There are magic questions connected to every case. In the Nominative case we ask  Wer” / “Was (who or what) because we want to know who or what is performing the action. 

  • Der Junge wirft den Ball. (The boy is throwing the ball.) 

Now, let's apply our magic question to the sentence to point out the subject:
Wer wirft den Ball? Der Junge wirft den Ball. (Who's throwing the ball? The boy is throwing the ball.)

  • Der Junge spielt Fußball. (The boy plays soccer.)

The same here: Wer spielt Fußball? Der Junge spielt Fußball. (Who plays soccer? The boy plays soccer.) 

  • Die Mutter holt ihn ab. (The mother picks him up.)

I'm sure you'll be able to ask the correct question according to the examples above. Wanna give it a try? 

Alright, next step! The Nominative is also easy to determine by the definite and indefinite articles, which don't change at all in this first case of ours. Lucky you!

To summarize so far: the nominative is the subject of the sentence and performs the action. The definite and indefinite articles don't change in the Nominative case.

Smart hint: Always learn new nouns with the respective article, because with the other remaining cases it'll get trickier!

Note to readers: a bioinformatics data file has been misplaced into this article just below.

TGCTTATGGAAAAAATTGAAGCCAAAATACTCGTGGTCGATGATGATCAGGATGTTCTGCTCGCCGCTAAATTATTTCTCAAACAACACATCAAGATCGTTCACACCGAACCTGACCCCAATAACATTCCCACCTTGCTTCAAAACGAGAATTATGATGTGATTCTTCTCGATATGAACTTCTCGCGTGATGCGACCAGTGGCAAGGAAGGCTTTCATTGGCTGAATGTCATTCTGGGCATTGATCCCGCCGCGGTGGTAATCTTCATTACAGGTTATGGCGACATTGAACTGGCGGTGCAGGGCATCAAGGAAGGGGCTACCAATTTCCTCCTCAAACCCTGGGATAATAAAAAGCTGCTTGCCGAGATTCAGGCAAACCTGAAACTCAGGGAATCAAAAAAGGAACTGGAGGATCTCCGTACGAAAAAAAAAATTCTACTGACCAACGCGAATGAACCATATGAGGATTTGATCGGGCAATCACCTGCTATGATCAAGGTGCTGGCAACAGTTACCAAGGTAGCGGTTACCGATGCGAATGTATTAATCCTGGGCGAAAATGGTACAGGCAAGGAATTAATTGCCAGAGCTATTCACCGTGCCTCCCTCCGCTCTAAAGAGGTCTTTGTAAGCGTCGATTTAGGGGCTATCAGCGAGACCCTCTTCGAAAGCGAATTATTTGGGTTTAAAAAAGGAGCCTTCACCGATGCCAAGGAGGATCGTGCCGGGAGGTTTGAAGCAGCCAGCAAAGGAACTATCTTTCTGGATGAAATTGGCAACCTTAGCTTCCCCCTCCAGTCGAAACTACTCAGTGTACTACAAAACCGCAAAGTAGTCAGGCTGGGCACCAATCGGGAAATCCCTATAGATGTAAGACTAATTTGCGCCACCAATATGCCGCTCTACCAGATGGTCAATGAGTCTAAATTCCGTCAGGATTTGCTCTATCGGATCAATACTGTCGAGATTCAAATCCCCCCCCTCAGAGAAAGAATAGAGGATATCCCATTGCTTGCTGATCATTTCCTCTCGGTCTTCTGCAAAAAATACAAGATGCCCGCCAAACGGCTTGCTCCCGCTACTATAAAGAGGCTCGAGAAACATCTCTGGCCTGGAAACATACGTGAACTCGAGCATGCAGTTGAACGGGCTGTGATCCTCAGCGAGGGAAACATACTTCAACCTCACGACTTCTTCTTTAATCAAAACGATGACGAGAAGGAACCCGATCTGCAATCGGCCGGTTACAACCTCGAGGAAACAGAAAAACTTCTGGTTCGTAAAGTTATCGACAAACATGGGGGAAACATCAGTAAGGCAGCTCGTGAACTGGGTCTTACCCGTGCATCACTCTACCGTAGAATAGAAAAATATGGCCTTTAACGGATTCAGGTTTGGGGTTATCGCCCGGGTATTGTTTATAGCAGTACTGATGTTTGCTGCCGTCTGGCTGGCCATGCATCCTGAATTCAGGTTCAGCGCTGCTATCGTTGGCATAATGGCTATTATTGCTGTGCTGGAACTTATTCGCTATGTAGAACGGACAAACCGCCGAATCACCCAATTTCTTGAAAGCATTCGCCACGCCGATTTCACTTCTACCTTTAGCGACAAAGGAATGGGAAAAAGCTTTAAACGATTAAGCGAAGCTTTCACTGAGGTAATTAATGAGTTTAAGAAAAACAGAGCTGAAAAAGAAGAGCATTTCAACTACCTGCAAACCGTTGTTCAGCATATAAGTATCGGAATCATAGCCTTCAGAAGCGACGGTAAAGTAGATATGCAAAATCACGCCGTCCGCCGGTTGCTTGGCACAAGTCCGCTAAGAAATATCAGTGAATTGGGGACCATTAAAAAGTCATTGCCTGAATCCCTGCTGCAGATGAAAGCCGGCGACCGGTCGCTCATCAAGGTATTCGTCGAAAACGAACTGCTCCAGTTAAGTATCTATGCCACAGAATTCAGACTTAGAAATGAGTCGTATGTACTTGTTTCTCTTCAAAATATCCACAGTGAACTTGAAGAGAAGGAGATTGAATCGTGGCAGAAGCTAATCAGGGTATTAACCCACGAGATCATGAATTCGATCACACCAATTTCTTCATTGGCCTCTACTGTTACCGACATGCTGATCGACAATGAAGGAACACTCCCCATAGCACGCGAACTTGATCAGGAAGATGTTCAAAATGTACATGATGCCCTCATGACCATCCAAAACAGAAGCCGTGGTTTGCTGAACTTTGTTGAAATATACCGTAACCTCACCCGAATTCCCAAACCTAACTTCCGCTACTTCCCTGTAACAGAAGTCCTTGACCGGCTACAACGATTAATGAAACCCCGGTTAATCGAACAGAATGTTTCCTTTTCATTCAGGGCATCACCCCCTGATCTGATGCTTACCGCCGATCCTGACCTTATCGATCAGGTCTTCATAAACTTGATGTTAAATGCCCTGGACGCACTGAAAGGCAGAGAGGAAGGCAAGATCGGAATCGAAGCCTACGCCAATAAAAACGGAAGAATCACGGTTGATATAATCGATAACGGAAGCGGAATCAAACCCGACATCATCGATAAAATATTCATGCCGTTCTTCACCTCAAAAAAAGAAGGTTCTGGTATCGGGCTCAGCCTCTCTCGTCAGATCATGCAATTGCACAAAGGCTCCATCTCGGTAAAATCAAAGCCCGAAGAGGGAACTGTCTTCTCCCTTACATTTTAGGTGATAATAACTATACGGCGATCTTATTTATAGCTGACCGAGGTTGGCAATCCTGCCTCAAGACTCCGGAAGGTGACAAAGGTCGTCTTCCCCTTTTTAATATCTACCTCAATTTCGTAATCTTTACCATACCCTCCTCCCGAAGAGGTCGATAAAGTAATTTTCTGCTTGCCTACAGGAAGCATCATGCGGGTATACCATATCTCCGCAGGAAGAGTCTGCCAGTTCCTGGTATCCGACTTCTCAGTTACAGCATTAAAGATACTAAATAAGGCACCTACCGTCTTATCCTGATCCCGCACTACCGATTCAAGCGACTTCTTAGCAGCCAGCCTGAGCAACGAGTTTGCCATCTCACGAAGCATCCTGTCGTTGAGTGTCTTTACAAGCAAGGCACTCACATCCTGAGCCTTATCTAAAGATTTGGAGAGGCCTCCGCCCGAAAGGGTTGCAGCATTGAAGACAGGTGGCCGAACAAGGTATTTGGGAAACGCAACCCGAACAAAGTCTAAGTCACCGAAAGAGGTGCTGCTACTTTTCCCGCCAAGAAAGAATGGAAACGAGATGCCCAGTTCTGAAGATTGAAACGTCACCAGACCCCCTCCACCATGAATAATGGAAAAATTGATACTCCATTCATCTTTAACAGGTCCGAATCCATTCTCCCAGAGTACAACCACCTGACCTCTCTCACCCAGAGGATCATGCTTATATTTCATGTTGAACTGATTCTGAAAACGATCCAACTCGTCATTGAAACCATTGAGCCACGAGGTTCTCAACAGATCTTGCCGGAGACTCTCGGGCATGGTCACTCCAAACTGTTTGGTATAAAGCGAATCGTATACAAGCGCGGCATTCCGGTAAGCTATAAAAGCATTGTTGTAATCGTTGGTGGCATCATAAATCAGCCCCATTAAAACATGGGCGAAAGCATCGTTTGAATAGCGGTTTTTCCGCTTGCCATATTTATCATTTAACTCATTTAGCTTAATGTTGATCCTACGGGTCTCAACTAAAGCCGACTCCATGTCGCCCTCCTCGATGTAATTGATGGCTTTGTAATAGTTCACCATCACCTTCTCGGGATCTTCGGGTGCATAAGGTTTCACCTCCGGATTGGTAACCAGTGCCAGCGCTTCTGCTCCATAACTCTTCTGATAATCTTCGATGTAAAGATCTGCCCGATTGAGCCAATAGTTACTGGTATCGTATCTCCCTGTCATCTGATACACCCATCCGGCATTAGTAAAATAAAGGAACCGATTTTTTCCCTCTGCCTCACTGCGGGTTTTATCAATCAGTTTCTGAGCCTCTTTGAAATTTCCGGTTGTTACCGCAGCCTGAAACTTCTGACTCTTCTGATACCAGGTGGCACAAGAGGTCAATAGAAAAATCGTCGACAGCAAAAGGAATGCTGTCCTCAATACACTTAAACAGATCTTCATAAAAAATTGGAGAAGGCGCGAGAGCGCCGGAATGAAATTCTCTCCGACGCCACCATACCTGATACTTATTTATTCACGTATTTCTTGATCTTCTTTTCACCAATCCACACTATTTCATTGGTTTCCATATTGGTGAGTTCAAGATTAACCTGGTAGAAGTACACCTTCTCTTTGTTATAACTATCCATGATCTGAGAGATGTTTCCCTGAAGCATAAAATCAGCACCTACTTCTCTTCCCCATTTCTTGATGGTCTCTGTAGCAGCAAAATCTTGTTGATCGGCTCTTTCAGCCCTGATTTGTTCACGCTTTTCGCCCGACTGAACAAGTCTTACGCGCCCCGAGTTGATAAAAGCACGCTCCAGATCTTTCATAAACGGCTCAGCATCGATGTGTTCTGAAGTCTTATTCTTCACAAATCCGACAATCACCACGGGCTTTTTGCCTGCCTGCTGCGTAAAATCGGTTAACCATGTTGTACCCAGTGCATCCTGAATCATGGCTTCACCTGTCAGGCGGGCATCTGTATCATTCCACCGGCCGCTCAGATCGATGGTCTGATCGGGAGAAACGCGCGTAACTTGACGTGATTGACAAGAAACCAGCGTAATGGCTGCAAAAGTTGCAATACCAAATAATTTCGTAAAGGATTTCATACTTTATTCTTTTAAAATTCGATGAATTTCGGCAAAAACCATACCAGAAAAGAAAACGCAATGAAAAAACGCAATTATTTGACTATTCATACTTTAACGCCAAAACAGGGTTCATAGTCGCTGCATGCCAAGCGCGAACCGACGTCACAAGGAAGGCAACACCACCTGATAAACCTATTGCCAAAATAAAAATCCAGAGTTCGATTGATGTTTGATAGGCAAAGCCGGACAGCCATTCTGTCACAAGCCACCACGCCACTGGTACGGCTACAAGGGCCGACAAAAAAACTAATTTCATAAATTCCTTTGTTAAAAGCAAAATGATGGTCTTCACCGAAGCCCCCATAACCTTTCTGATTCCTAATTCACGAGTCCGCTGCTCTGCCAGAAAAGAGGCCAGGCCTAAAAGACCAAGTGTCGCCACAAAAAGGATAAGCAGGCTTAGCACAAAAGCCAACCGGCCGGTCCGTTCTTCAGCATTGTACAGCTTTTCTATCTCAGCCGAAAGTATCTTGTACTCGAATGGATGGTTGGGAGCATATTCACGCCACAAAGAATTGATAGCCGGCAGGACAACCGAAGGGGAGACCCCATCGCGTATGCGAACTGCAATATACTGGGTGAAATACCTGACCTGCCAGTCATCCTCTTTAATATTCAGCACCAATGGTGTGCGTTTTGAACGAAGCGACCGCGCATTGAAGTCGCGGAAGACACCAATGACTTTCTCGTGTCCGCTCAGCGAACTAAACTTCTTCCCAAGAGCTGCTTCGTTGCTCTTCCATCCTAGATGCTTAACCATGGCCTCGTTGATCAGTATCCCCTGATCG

We also use the Nominative after certain verbs

When we talk about cases we notice that they are connected to certain verbs. The most important and easiest one to remember is the verb sein (to be). This verb will always have the Nominative case!

  • Das ist eine Banane. (This is a banana.) 
  • Das ist mein Großmutter. (This is my grandmother.)

There are also other verbs that require the Nominative case, which you can see here:

  • bleiben (to stay)

Der Hund bleibt draußen. (The dog stays outside.)

  • werden (to become)

Sie wird eine reiche Ärztin werden. (She will become a rich doctor.)

  • heißen (to be called)

Das heißt “süßer Apfel” auf Deutsch. (This is called “süßer Apfel” in German). 

  • scheinen (to seem) 

Sie scheint eine gute Lehrerin zu sein. (She seems to be a good teacher.) 

The Nominative case with adjectives

The cases also affect the adjective endings. Let's look at the table and then check out the single adjectives step by step.

Adjective endings in the nominate case
  • Er ist ein netter Vater. (He's a nice father.)

You see that the adjective has the same ending as the masculine article der. Cool, isn't it?

  • Stefanie ist eine gute Mutter. (Stefanie is a good mother.)

Also here we have the same ending as the feminine article die

  • Das ist ein nettes Kind. (This is a nice child.)

And as you can imagine, we have the ending "s" just like the article das.

  • Das sind nette Eltern. (These are nice parents.) 

This adjective ending is the same as the feminine. Surprise, we also have the same article die

If you want to know more about the Nominative case check out this post here